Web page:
Geriatric Use

Clinical studies of diflorasone diacetate topical formulations did not include sufficient numbers of subjects aged 65 and over to determine whether they respond differently from younger subjects.

Adverse Reactions

The following local adverse reactions have been reported with topical corticosteroids, but may occur more frequently with the use of occlusive dressings. These reactions are listed in an approximate decreasing order of occurrence:

  1. Burning
  2. Itching
  3. Irritation
  4. Dryness
  5. Folliculitis
  6. Hypertrichosis
  7. Acneiform eruptions
  8. Hypopigmentation
  9. Perioral dermatitis
  10. Allergic contact dermatitis
  11. Maceration of the skin
  12. Secondary infection
  13. Skin atrophy
  14. Striae
  15. Miliaria

Overdosage

Topically applied corticosteroids can be absorbed in sufficient amounts to produce systemic effects. (See PRECAUTIONS.)

Florone Dosage and Administration

Topical corticosteroids are generally applied to the affected area as a thin film from one to four times daily depending on the severity of the condition.

Occlusive dressings may be used for the management of psoriasis or recalcitrant conditions.

If an infection develops, the use of occlusive dressings should be discontinued and appropriate antimicrobial therapy initiated.

How is Florone Supplied

Florone Cream is available in 30 gram and 60 gram collapsible tubes

Store at controlled room temperature, 20° to 25° C (68° to 77° F) [see USP].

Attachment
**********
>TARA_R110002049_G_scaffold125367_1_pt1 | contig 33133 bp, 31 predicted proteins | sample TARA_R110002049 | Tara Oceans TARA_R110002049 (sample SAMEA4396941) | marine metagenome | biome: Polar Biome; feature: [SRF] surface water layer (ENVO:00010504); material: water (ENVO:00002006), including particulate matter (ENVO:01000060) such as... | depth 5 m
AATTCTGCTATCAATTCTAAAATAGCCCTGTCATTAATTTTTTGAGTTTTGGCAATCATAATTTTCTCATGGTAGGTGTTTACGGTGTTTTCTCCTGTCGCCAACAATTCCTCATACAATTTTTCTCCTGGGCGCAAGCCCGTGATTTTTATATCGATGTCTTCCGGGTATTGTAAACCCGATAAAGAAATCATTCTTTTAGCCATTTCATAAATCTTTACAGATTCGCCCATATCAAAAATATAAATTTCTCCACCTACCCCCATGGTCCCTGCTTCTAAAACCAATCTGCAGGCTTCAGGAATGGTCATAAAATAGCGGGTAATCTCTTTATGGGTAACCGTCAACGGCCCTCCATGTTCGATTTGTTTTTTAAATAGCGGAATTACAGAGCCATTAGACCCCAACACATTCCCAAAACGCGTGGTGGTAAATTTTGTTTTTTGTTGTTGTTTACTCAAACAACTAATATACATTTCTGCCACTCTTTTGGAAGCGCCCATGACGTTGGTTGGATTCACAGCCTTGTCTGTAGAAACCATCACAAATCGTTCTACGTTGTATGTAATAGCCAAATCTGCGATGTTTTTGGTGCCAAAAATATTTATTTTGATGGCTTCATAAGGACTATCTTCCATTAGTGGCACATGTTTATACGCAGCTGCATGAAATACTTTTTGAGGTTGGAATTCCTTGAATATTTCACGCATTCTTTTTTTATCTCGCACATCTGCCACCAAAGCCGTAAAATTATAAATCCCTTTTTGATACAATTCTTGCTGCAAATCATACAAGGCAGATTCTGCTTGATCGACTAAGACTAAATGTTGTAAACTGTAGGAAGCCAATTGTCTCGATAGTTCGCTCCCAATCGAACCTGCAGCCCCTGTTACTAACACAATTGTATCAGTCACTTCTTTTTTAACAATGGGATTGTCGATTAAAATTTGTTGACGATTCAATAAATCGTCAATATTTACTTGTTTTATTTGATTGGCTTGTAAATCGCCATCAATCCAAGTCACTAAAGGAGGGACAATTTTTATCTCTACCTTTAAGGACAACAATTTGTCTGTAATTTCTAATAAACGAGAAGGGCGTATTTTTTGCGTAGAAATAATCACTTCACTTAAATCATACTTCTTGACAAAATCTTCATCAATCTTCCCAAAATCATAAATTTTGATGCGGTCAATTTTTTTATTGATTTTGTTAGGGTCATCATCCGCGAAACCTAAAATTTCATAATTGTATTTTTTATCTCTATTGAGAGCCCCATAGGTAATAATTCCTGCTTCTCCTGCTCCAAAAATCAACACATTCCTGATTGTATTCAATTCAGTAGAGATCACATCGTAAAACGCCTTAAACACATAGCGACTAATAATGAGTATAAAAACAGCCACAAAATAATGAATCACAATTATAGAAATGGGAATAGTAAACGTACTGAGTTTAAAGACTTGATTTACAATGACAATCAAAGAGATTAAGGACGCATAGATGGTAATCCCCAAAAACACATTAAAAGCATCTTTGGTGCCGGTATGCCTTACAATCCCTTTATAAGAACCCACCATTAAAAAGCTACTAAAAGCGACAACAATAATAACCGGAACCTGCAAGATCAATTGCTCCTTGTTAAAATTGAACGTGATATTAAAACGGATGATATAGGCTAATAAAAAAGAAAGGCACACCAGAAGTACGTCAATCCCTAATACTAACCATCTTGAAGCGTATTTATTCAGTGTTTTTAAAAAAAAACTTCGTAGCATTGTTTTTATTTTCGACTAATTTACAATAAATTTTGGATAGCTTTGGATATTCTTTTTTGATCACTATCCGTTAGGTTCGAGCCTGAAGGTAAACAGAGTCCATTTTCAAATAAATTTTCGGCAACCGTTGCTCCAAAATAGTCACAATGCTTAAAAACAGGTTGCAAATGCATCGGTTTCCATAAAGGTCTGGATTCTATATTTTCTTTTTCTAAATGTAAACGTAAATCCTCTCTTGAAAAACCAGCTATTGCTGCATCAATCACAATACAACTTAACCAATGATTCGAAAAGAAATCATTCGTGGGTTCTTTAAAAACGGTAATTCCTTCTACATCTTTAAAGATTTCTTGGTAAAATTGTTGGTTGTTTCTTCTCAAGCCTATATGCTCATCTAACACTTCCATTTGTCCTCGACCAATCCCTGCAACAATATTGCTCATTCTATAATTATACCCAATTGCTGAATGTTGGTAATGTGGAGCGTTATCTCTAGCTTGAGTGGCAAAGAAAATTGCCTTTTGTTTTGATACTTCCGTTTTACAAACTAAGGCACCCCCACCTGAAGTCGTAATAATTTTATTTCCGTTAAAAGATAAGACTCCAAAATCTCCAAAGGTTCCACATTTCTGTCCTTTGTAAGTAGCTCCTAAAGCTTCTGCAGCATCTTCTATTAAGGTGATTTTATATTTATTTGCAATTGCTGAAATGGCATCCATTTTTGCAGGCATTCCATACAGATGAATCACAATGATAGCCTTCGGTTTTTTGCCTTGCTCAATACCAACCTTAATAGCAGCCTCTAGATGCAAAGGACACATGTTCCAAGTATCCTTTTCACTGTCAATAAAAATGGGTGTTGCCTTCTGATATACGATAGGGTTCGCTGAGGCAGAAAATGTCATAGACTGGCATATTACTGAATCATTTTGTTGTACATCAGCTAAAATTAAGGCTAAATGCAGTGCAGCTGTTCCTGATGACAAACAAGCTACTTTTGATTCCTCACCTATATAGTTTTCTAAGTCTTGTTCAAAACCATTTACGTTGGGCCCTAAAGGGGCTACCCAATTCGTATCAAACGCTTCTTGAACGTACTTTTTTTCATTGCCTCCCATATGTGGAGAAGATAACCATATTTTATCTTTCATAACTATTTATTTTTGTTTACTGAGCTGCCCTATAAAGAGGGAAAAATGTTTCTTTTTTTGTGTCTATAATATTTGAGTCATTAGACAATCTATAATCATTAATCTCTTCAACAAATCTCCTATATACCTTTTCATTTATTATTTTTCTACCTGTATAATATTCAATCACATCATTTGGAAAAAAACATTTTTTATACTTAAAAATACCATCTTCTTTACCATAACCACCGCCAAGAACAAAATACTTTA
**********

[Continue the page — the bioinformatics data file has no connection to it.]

Rx only

DAW123C

January 2004


Florone (diflorasone diacetate)
PRODUCT INFO
Product Code 0009-0199 Dosage Form CREAM
Route Of Administration TOPICAL DEA Schedule
INGREDIENTS
Name (Active Moiety) Type Strength
diflorasone diacetate (diflorasone) Active 0.5 MILLIGRAM  In 1 GRAM
propylene glycol Inactive  
stearic acid Inactive  
polysorbate 60 Inactive  
sorbitan monostearate Inactive  
monooleate Inactive  
sorbic acid Inactive  
citric acid Inactive  
water Inactive  
IMPRINT INFORMATION
Characteristic Appearance Characteristic Appearance
Color Score
Shape Symbol
Imprint Code Coating
Size
PACKAGING
# NDC Package Description Multilevel Packaging
1 0009-0199-31 30 GRAM In 1 TUBE None
2 0009-0199-60 60 GRAM In 1 TUBE None

Revised: 02/2006

Recent Drug Updates at DrugIndexOnline:





Acular PF Drops Acular PF Drops
Generic Name: Ketorolac Eye Drops and PF Eye Drops (kee-TOE-role-ak) Brand Name: Acular and Acular PFAcular PF Drops is used for:Treating itchy eyes and swelling caused by seasonal allergies. It may be used to relieve eye swelling following cataract surgery. It may also be used to reduce eye pa more...